Protect ya neck. Okay, so maybe not all of you are Wu-Tang clan fans, but that doesn’t mean they don’t have some good advice. Incorrect posture shortens more careers in dentistry than just about anything else. If you look at the literature the prevalence of neck and back pain is rampant in dentistry, with most studies showing rates in the 75+% or higher. Dentistry has been listed as one of the most detrimental professions for your health due the musculoskeletal dysfunction associated with it.
Proper treatment position is key to a long career in dentistry. However, it is not always possible to maintain proper posture for everything that we do. The average human head weighs approximately 11-12lbs. However, once we break the vertical plane the weight increases drastically. Add into the weight loupes, head lights and now face shields the weight just keeps adding more and more stress to an already strained system.
The best thing is to keep proper ergonomics, but as was stated earlier, this isn’t always possible. Luckily, with some good maintenance exercises the damage can be lessened and if caught early enough reversed. The most common areas that are affected are the neck, back, shoulders and hips for all dental professionals. Wrists and hands are at more risk for hygiene due to repetitive stress injury, commonly known as carpal tunnel syndrome. For the sake of this article, we will focus mainly on the neck and some shoulder mobility.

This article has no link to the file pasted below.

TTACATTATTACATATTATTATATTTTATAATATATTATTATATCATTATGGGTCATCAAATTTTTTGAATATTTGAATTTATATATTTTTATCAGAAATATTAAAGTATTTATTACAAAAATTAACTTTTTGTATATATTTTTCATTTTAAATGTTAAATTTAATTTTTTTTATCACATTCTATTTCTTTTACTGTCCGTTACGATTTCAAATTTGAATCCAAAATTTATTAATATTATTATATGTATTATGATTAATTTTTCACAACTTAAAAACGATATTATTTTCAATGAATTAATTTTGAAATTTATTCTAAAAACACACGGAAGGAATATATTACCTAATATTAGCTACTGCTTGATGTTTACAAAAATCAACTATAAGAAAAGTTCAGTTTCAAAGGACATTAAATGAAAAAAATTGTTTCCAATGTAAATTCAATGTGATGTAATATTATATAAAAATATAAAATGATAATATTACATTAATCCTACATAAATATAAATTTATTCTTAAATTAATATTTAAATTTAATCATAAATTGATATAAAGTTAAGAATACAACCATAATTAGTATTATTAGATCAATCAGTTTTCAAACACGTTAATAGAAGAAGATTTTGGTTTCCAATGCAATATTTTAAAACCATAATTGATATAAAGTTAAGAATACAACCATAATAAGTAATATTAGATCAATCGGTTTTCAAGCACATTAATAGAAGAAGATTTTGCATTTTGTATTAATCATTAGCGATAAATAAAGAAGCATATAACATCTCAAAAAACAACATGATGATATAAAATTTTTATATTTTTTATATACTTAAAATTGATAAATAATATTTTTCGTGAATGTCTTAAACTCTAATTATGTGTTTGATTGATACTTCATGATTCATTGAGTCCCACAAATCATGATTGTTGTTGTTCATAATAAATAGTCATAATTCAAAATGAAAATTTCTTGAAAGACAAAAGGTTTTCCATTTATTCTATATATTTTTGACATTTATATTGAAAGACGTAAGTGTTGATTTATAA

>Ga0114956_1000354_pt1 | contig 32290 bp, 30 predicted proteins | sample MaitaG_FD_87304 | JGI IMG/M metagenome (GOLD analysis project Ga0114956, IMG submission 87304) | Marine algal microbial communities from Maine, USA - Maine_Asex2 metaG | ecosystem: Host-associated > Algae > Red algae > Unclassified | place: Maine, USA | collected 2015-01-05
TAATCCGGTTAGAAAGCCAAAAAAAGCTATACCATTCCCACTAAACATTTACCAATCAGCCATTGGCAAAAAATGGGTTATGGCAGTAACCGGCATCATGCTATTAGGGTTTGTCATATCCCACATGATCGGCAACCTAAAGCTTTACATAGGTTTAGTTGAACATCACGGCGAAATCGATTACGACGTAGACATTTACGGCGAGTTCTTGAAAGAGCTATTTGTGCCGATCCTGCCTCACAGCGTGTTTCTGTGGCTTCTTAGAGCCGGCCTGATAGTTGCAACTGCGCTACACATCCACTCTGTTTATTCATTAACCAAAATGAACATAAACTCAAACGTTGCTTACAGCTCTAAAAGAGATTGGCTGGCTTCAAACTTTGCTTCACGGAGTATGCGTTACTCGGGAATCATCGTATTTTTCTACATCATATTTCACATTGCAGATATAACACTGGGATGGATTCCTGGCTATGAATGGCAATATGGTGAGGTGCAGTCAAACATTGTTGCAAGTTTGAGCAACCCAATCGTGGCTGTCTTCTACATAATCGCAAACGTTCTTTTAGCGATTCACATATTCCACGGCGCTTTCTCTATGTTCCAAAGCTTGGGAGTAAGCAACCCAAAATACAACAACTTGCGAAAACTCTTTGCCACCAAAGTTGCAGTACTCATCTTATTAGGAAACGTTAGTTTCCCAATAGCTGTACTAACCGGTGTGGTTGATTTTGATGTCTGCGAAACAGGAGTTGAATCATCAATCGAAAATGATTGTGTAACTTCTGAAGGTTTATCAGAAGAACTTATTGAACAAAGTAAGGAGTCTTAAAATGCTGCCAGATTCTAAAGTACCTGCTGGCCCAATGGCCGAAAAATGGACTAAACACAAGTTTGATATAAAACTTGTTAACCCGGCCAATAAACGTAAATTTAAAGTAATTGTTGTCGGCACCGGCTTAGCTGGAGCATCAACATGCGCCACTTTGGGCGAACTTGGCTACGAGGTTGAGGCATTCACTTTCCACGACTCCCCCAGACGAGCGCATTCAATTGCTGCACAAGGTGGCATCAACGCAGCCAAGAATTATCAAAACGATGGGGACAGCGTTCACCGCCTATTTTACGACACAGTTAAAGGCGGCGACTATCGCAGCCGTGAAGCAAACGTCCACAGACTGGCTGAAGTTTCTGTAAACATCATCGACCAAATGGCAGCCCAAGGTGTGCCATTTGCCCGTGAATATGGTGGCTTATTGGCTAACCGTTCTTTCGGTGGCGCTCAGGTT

The exercises can be done before or after working, or for that matter both. The goal of these exercises is getting the specific area moving. It is not about getting a “workout” from the exercises. With that in mind, when using bands, it is not about how much weight you are pulling. You only need enough to have a sense of resistance. This gives you enough to activate the muscle and stabilize the joint you are working on. Remember the idea is to get the proper movement, not fatigue the muscle.
Here are the eight exercises:
• Do the first five three times a day in the order listed below.
• The last three can be done either before or after work, or both if you need it.
Trying to maintain good posture is of course the first goal but if that is not possible there are ways to reduce the strain and stress on the body. By performing these exercises on a regular basis, you can help reduce any damage done through poor posture. With regular maintenance you can slow down the progression of cervical and thoracic spinal issue and the corresponding shoulder impingements that most dental professionals suffer from.